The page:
My dc has learned to read using Alpha-Phonics and Flyleaf Readers. She can read pretty well, I would say on grade level and I’m wondering if she should continue with something like Plaid Phonics or ETC or is reading enough? Thoughts?ErinDParticipant
I have my kids continue ETC or whatever written phonics they’re doing even after they’re reading well. They sort of double as spelling, vocabulary and handwriting practice. When I begin formal English/grammar/spelling, usually in 3rd grade, that’s when I drop the phonics.
Also, once my children are finished an actual reading program (like learning to read), then I also have them read out loud to me for practice.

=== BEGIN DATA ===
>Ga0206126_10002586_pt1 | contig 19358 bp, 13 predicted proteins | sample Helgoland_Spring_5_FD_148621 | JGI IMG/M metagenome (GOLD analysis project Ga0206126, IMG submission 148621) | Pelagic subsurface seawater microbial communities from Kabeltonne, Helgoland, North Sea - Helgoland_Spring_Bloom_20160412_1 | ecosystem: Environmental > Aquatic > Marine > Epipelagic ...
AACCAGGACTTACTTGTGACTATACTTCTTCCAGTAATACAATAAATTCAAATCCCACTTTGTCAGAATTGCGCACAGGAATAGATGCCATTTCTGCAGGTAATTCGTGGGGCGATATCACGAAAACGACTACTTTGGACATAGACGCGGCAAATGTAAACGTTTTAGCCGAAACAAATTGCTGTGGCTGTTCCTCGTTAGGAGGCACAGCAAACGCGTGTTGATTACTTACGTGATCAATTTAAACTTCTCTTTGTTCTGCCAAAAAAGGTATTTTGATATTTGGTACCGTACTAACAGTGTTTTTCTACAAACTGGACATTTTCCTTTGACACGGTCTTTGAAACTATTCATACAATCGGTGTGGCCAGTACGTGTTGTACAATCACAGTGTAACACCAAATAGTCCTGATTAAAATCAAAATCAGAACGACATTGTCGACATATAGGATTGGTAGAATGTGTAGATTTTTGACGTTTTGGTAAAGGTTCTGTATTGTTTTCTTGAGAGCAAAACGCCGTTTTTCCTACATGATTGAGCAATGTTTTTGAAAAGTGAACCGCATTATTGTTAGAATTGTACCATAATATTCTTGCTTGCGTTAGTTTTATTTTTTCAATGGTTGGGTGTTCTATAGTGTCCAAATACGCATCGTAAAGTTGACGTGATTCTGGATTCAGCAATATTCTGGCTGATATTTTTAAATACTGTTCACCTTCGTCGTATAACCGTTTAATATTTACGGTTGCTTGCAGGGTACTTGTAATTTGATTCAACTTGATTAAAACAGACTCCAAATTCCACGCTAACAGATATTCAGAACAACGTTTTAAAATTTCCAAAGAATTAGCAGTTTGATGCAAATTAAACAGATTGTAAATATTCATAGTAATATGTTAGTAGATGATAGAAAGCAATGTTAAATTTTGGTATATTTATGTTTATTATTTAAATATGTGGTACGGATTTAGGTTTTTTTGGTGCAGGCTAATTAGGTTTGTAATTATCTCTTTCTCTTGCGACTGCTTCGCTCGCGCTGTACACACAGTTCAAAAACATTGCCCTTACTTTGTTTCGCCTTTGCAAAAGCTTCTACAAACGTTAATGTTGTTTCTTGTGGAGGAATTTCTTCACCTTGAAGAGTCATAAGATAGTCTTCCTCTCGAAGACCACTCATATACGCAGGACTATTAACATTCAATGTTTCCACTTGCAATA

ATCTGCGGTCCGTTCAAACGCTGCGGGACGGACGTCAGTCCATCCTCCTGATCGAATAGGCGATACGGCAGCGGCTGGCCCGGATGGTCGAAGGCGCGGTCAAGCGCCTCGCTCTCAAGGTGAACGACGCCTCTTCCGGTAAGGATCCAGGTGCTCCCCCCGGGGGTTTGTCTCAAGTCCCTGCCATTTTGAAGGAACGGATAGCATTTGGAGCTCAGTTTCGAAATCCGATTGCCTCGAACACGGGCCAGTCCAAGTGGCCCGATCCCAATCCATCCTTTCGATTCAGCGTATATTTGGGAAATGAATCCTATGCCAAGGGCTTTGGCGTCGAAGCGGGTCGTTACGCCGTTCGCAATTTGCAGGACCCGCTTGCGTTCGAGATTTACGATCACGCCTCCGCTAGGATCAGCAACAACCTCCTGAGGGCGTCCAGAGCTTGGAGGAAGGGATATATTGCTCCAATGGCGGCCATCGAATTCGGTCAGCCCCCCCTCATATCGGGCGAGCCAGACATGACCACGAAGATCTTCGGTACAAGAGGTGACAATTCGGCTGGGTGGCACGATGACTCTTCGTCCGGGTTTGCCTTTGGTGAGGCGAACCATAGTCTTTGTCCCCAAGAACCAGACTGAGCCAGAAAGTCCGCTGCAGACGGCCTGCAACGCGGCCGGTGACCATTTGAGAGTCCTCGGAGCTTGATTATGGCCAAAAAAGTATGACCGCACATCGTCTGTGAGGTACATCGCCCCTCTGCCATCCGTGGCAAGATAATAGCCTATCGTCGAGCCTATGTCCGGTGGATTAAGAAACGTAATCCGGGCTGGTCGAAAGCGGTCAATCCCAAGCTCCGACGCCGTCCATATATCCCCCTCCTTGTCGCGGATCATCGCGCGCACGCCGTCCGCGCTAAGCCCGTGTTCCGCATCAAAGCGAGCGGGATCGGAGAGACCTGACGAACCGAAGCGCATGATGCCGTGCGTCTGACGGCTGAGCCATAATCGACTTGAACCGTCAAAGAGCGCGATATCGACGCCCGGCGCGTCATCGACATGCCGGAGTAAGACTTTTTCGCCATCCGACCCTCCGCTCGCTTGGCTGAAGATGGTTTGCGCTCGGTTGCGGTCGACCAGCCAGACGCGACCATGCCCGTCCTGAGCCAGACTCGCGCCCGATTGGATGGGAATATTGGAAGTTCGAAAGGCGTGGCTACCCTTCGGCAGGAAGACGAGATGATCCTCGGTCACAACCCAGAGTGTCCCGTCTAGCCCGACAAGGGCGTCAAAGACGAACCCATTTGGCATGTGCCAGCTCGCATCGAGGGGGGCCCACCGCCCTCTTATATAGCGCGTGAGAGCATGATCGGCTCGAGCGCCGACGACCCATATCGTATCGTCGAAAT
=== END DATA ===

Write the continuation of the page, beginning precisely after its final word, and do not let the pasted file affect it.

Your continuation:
That’s what I do. I’m sure opinions and experience will vary. 🙂2Corin57Participant
It depends. If they’re not having any problem decoding words, then no, I probably wouldn’t continue.
However, my daughter taught herself to read using whole language/context clues. She’s now reading early chapter books. The problem is, now that her books/words are getting harder, she’s getting stuck because she can’t decode big words. So we are going to go back and do phonics with her (Alpha Phonics coincidentally).Tamara BellModerator
I’m not familiar with either program you mentioned. Charlotte Mason would not have had mothers or governesses continue with phonics after a student is reading decently. She included basic phonics during the initial teaching but felt intensive phonics more often than not hampered reading rather than making it easier. The English language frequently breaks the “rules” we set and teach with intensive phonics which leaves students struggling to decode and at worst, even read. I found a brief article by Sonya concerning teaching phonics.
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